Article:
I am, General, very respectfully,

Your obedient servant,

U. S. Grant, Major-General U. S. A.

To this the subjoined answer this moment has been received:

headquarters, Vicksburgh, July 4, 1863.
Major-General U. S. Grant, Commanding U. S. Forces:
General: I have the honor to acknowledge the receipt of your communication of this date, and in reply to say that the terms proposed by you are accepted.

Very respectfully, your obedient servant,

J. C. Pemberton, Lieutenant-General.

Rear-Admiral Porter's despatch.

U. S. Mississippi Squadron, flag-ship Black Hawk, Vicksburgh, July 4, 1863.
Hon. Gideon Welles, Secretary of the Navy:
sir: I have the honor to inform you that Vicksburgh has surrendered at last to the United States forces, after a desperate but vain resistance.

That she has not done so sooner has not ,been for want of ability on the part of our military commanders, but from the magnitude of the defences, which were intended to repulse any force the Government could possibly send there.

What bearing this will have on the rebellion remains yet to be seen, but the magnitude of the success must go far toward crushing out this revolution, and establishing once more the commerce of the States bordering on this river. History has seldom had an opportunity of recording so desperate a defence on one side, with so much courage, ability, perseverance, and endurance on the other; and if ever an army was entitled to the gratitude of the nation, it is the army of the Tennessee and its gallant leaders.

The navy has necessarily performed a less conspicuous part in the capture of Vicksburgh than the army. Still, it has been employed in a manner highly creditable to all concerned. The gun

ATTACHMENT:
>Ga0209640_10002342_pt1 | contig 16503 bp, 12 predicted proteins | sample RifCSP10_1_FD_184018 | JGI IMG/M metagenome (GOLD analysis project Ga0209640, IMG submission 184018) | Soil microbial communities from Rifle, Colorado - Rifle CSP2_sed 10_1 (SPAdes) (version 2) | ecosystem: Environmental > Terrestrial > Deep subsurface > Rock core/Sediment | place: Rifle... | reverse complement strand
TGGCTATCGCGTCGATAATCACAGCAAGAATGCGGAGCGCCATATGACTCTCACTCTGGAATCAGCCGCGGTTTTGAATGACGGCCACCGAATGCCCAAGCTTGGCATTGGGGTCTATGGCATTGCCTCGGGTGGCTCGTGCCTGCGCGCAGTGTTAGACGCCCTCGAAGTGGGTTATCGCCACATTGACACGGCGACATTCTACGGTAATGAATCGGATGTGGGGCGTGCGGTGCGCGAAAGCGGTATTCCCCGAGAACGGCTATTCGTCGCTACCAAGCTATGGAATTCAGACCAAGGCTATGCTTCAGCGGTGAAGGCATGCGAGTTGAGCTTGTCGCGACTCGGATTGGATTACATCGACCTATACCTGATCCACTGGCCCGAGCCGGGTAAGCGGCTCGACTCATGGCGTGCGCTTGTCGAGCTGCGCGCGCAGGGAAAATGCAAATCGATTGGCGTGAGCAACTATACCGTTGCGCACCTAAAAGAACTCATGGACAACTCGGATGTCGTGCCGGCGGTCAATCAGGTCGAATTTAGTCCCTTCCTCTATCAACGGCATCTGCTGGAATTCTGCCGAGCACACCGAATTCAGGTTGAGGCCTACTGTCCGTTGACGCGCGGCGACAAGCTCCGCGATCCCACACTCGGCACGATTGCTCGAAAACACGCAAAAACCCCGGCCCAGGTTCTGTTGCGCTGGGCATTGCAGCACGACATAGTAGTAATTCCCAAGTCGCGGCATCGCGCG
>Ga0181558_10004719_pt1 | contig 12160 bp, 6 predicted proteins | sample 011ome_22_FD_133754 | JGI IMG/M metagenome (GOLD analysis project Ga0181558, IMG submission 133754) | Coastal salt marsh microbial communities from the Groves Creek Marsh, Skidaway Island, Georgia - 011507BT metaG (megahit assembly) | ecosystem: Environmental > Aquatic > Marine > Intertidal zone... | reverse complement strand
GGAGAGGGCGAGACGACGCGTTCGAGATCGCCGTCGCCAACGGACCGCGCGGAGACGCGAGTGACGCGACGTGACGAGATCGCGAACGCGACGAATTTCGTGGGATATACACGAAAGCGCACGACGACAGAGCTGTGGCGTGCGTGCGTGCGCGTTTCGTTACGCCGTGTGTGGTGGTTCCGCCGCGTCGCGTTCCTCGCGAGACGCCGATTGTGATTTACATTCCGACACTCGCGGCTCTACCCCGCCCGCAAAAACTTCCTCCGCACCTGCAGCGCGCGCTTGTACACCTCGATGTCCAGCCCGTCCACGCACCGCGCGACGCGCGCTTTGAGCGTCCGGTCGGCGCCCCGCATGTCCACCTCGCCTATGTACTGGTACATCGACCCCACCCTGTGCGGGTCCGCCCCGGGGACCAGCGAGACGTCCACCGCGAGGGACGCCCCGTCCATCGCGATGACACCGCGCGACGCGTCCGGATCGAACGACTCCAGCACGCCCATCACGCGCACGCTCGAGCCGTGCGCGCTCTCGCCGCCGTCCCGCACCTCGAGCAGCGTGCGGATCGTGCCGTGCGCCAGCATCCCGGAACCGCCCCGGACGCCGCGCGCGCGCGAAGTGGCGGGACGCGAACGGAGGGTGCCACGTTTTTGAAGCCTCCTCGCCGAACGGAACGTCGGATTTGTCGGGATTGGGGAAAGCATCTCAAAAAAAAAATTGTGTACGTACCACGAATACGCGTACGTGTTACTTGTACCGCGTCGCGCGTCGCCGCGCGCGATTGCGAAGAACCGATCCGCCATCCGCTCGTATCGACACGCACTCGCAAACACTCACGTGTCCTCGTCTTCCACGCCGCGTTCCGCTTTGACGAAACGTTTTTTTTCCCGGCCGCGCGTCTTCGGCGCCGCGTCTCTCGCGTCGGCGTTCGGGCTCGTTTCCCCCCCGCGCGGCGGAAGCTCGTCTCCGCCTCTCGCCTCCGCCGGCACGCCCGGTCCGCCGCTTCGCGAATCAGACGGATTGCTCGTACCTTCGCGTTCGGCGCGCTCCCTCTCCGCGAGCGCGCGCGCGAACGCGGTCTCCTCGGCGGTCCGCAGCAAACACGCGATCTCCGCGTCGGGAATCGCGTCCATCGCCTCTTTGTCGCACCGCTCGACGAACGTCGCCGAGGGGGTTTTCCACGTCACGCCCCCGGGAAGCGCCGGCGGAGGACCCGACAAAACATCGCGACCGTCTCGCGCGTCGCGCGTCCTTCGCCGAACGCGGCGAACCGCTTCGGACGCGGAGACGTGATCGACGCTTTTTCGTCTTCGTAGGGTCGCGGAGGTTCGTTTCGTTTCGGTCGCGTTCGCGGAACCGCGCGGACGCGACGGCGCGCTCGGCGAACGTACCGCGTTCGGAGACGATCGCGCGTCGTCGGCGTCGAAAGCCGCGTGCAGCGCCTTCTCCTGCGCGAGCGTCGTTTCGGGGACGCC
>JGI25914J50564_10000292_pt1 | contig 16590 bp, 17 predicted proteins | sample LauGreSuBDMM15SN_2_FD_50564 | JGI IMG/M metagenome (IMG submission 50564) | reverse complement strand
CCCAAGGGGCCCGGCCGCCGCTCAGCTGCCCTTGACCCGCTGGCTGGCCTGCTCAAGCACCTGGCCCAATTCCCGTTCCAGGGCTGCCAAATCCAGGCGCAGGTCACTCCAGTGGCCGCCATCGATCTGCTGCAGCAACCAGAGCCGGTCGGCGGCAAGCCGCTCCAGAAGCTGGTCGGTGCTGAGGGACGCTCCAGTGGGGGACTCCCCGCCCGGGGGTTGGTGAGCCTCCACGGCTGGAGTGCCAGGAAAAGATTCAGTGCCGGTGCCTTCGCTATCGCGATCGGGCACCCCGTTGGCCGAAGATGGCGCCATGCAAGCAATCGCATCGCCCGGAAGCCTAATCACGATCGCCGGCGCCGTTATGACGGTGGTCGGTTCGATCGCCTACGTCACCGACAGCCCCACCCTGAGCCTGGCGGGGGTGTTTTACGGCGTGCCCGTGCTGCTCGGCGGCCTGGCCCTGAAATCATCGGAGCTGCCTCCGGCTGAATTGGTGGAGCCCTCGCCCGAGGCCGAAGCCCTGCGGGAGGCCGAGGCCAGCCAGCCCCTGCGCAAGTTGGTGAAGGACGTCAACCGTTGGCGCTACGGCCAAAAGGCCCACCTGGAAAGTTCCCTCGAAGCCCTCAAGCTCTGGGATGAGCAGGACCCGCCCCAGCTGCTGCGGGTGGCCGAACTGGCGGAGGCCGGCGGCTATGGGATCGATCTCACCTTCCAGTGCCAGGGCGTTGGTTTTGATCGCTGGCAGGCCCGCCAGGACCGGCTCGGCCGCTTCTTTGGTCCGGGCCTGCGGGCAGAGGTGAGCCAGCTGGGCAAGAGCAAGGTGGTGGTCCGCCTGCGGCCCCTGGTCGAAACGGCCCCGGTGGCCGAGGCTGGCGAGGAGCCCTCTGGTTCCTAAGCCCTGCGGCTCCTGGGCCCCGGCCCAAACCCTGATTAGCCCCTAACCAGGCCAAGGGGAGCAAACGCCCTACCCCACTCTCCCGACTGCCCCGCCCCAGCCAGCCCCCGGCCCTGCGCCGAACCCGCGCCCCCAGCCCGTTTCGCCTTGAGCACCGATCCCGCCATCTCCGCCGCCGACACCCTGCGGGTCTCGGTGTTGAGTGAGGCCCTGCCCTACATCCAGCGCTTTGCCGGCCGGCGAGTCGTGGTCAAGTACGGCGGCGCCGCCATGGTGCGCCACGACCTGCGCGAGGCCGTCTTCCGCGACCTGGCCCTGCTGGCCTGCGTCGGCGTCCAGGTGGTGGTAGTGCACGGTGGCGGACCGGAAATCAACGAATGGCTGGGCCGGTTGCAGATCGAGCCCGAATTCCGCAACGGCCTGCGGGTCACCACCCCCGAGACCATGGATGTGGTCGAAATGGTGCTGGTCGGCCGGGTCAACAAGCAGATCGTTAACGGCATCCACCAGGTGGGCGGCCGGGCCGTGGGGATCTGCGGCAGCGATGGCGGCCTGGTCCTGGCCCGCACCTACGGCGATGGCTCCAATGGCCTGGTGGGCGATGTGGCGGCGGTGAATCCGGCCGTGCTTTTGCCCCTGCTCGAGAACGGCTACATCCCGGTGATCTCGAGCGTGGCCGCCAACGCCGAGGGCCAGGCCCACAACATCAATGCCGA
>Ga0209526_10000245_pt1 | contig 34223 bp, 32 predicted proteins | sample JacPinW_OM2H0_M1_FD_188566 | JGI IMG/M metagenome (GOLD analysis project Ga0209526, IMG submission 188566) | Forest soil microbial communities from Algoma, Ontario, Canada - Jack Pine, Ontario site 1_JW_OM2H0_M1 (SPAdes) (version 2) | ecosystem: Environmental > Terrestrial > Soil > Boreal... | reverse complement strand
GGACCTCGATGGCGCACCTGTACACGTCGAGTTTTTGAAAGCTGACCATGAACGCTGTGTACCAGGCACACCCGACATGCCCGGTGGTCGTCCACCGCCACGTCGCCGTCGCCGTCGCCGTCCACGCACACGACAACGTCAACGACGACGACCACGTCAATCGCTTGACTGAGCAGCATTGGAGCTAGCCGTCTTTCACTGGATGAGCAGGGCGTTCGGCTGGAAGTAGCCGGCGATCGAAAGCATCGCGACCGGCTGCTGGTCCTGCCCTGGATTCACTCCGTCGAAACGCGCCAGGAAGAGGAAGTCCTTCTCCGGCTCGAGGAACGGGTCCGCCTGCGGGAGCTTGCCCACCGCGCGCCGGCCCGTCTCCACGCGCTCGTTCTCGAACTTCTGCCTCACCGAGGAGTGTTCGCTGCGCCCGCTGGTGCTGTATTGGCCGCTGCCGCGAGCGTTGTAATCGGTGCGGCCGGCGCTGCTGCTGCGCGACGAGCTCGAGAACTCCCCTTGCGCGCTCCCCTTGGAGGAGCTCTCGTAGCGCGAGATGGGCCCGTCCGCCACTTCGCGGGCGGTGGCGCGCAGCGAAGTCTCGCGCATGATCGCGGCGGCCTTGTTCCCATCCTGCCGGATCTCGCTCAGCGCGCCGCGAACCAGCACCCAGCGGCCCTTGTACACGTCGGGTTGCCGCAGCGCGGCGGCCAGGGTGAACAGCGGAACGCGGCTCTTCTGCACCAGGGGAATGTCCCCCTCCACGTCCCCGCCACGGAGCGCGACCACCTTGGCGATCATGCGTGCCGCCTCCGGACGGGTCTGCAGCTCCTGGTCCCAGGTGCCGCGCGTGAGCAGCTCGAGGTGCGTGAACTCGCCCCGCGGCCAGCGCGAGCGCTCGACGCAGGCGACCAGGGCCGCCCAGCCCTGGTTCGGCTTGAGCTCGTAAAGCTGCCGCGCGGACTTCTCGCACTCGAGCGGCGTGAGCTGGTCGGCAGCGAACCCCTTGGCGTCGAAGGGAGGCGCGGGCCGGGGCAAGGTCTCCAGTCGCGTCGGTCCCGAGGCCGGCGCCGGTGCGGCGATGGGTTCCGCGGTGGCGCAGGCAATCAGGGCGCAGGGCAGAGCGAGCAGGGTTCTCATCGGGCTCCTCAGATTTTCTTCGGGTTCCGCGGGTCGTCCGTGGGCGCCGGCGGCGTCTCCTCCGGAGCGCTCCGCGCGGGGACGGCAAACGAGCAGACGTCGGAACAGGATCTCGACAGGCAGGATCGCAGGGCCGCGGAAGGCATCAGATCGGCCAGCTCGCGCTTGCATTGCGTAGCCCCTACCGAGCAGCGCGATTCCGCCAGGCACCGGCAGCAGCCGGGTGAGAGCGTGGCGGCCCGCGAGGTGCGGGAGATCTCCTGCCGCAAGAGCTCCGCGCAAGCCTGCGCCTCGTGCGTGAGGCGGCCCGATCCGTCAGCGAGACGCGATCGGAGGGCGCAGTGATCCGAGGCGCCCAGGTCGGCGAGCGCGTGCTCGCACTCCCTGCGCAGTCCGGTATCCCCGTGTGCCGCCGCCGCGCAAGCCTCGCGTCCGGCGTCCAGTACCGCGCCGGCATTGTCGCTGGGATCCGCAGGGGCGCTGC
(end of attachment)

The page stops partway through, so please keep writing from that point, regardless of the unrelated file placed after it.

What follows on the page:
Creative Commons License
This work is licensed under a Creative Commons Attribution-ShareAlike 3.0 United States License.

An XML version of this text is available for download, with the additional restriction that you offer Perseus any modifications you make. Perseus provides credit for all accepted changes, storing new additions in a versioning system.

hide Places (automatically extracted)

View a map of the most frequently mentioned places in this document.

Sort places alphabetically, as they appear on the page, by frequency
Click on a place to search for it in this document.
Vicksburg (Mississippi, United States) (10)
United States (United States) (1)

Download Pleiades ancient places geospacial dataset for this text.

hide People (automatically extracted)
Sort people alphabetically, as they appear on the page, by frequency
Click on a person to search for him/her in this document.
Ulysses S. Grant (3)
John C. Pemberton (2)
U. S. Grant (2)
Gideon Welles (1)
D. D. Porter (1)
J. C. Pemberton (1)
hide Dates (automatically extracted)
Sort dates alphabetically, as they appear on the page, by frequency
Click on a date to search for it in this document.
July 4th, 1863 AD (3)
July 3rd, 1863 AD (1)
July 3rd (1)
hide Display Preferences
Greek Display:
Arabic Display:
View by Default:
Browse Bar: